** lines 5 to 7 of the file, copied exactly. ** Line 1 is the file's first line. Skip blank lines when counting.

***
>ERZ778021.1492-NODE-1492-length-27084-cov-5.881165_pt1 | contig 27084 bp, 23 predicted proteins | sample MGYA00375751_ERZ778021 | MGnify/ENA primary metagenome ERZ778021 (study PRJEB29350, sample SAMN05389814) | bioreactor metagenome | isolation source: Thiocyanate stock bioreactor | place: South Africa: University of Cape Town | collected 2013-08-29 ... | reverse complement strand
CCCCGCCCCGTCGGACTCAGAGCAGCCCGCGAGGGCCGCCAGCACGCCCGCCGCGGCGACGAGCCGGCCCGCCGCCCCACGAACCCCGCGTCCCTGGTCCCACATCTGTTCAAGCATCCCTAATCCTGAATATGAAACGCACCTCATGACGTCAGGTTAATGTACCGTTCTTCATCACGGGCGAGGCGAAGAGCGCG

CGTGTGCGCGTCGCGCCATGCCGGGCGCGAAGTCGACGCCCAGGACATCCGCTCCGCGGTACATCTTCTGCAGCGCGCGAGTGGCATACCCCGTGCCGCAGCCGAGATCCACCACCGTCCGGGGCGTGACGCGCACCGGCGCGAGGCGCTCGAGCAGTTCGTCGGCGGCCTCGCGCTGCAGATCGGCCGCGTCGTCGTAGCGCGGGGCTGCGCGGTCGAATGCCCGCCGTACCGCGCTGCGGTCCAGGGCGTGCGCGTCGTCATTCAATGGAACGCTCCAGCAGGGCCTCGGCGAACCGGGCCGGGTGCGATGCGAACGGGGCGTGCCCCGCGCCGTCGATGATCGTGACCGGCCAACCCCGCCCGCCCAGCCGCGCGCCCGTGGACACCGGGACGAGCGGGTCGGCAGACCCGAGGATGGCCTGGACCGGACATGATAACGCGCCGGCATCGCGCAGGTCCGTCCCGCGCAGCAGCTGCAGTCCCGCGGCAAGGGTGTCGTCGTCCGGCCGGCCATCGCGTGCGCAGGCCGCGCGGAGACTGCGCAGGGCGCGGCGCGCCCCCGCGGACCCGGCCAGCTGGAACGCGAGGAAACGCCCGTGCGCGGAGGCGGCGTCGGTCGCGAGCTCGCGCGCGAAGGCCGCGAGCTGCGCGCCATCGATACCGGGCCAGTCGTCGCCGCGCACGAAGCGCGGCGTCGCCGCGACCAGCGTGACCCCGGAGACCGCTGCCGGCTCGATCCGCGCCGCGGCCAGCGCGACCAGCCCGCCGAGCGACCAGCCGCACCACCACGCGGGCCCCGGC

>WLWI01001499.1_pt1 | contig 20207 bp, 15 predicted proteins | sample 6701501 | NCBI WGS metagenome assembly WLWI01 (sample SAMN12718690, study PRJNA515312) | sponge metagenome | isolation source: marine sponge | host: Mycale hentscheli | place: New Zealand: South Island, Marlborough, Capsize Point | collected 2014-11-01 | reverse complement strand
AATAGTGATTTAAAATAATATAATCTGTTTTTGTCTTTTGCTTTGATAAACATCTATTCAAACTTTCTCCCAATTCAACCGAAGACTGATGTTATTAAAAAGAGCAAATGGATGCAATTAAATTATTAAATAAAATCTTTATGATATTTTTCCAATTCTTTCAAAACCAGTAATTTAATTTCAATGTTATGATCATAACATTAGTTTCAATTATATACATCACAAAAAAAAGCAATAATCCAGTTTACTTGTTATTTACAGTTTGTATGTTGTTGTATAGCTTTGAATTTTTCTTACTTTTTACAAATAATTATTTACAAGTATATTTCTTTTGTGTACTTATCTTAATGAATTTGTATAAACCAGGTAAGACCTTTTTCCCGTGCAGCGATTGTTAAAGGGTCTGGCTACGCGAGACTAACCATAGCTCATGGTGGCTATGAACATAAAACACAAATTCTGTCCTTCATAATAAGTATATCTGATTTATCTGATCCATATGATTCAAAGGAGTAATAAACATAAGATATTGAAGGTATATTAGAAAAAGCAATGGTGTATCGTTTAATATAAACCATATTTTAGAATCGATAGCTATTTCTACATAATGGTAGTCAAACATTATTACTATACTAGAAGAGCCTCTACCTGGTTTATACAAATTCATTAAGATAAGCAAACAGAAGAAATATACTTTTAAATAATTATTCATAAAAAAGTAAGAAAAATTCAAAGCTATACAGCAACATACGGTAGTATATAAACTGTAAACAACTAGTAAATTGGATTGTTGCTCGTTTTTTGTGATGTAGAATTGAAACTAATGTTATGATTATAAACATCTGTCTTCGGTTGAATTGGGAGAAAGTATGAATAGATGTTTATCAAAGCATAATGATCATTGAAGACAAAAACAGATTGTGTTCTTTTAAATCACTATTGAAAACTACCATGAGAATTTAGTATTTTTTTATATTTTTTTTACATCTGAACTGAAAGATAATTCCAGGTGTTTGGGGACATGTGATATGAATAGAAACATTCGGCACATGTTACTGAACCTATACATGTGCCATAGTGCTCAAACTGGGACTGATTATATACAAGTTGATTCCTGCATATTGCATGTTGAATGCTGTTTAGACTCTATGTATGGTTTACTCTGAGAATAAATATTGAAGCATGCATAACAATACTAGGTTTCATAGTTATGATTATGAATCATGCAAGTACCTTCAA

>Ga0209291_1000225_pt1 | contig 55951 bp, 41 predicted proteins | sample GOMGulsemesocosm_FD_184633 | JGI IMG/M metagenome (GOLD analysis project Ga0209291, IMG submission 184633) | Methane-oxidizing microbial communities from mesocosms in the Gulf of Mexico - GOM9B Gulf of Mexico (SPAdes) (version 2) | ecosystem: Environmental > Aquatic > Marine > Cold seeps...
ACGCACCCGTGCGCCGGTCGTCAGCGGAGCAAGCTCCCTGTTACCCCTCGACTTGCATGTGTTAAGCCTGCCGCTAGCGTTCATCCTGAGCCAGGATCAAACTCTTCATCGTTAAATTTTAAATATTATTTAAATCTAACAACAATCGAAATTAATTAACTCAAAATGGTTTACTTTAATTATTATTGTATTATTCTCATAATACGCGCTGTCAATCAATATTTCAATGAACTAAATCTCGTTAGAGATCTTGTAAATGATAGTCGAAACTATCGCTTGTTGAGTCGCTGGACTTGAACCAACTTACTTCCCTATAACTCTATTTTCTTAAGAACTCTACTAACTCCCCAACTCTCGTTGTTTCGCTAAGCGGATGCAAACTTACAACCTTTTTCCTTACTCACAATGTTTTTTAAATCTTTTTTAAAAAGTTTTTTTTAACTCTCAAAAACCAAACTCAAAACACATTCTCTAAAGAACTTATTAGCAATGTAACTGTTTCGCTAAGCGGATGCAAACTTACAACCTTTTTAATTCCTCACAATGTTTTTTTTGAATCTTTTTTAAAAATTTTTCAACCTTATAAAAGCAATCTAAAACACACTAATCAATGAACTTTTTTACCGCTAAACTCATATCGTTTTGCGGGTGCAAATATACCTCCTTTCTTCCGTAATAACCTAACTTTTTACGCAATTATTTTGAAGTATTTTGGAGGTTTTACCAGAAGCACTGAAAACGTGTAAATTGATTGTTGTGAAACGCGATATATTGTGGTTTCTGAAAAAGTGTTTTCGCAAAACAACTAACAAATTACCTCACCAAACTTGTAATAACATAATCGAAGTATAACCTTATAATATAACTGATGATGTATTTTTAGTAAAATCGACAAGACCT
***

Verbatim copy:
AATAGTGATTTAAAATAATATAATCTGTTTTTGTCTTTTGCTTTGATAAACATCTATTCAAACTTTCTCCCAATTCAACCGAAGACTGATGTTATTAAAAAGAGCAAATGGATGCAATTAAATTATTAAATAAAATCTTTATGATATTTTTCCAATTCTTTCAAAACCAGTAATTTAATTTCAATGTTATGATCATAACATTAGTTTCAATTATATACATCACAAAAAAAAGCAATAATCCAGTTTACTTGTTATTTACAGTTTGTATGTTGTTGTATAGCTTTGAATTTTTCTTACTTTTTACAAATAATTATTTACAAGTATATTTCTTTTGTGTACTTATCTTAATGAATTTGTATAAACCAGGTAAGACCTTTTTCCCGTGCAGCGATTGTTAAAGGGTCTGGCTACGCGAGACTAACCATAGCTCATGGTGGCTATGAACATAAAACACAAATTCTGTCCTTCATAATAAGTATATCTGATTTATCTGATCCATATGATTCAAAGGAGTAATAAACATAAGATATTGAAGGTATATTAGAAAAAGCAATGGTGTATCGTTTAATATAAACCATATTTTAGAATCGATAGCTATTTCTACATAATGGTAGTCAAACATTATTACTATACTAGAAGAGCCTCTACCTGGTTTATACAAATTCATTAAGATAAGCAAACAGAAGAAATATACTTTTAAATAATTATTCATAAAAAAGTAAGAAAAATTCAAAGCTATACAGCAACATACGGTAGTATATAAACTGTAAACAACTAGTAAATTGGATTGTTGCTCGTTTTTTGTGATGTAGAATTGAAACTAATGTTATGATTATAAACATCTGTCTTCGGTTGAATTGGGAGAAAGTATGAATAGATGTTTATCAAAGCATAATGATCATTGAAGACAAAAACAGATTGTGTTCTTTTAAATCACTATTGAAAACTACCATGAGAATTTAGTATTTTTTTATATTTTTTTTACATCTGAACTGAAAGATAATTCCAGGTGTTTGGGGACATGTGATATGAATAGAAACATTCGGCACATGTTACTGAACCTATACATGTGCCATAGTGCTCAAACTGGGACTGATTATATACAAGTTGATTCCTGCATATTGCATGTTGAATGCTGTTTAGACTCTATGTATGGTTTACTCTGAGAATAAATATTGAAGCATGCATAACAATACTAGGTTTCATAGTTATGATTATGAATCATGCAAGTACCTTCAA

>Ga0209291_1000225_pt1 | contig 55951 bp, 41 predicted proteins | sample GOMGulsemesocosm_FD_184633 | JGI IMG/M metagenome (GOLD analysis project Ga0209291, IMG submission 184633) | Methane-oxidizing microbial communities from mesocosms in the Gulf of Mexico - GOM9B Gulf of Mexico (SPAdes) (version 2) | ecosystem: Environmental > Aquatic > Marine > Cold seeps...
ACGCACCCGTGCGCCGGTCGTCAGCGGAGCAAGCTCCCTGTTACCCCTCGACTTGCATGTGTTAAGCCTGCCGCTAGCGTTCATCCTGAGCCAGGATCAAACTCTTCATCGTTAAATTTTAAATATTATTTAAATCTAACAACAATCGAAATTAATTAACTCAAAATGGTTTACTTTAATTATTATTGTATTATTCTCATAATACGCGCTGTCAATCAATATTTCAATGAACTAAATCTCGTTAGAGATCTTGTAAATGATAGTCGAAACTATCGCTTGTTGAGTCGCTGGACTTGAACCAACTTACTTCCCTATAACTCTATTTTCTTAAGAACTCTACTAACTCCCCAACTCTCGTTGTTTCGCTAAGCGGATGCAAACTTACAACCTTTTTCCTTACTCACAATGTTTTTTAAATCTTTTTTAAAAAGTTTTTTTTAACTCTCAAAAACCAAACTCAAAACACATTCTCTAAAGAACTTATTAGCAATGTAACTGTTTCGCTAAGCGGATGCAAACTTACAACCTTTTTAATTCCTCACAATGTTTTTTTTGAATCTTTTTTAAAAATTTTTCAACCTTATAAAAGCAATCTAAAACACACTAATCAATGAACTTTTTTACCGCTAAACTCATATCGTTTTGCGGGTGCAAATATACCTCCTTTCTTCCGTAATAACCTAACTTTTTACGCAATTATTTTGAAGTATTTTGGAGGTTTTACCAGAAGCACTGAAAACGTGTAAATTGATTGTTGTGAAACGCGATATATTGTGGTTTCTGAAAAAGTGTTTTCGCAAAACAACTAACAAATTACCTCACCAAACTTGTAATAACATAATCGAAGTATAACCTTATAATATAACTGATGATGTATTTTTAGTAAAATCGACAAGACCT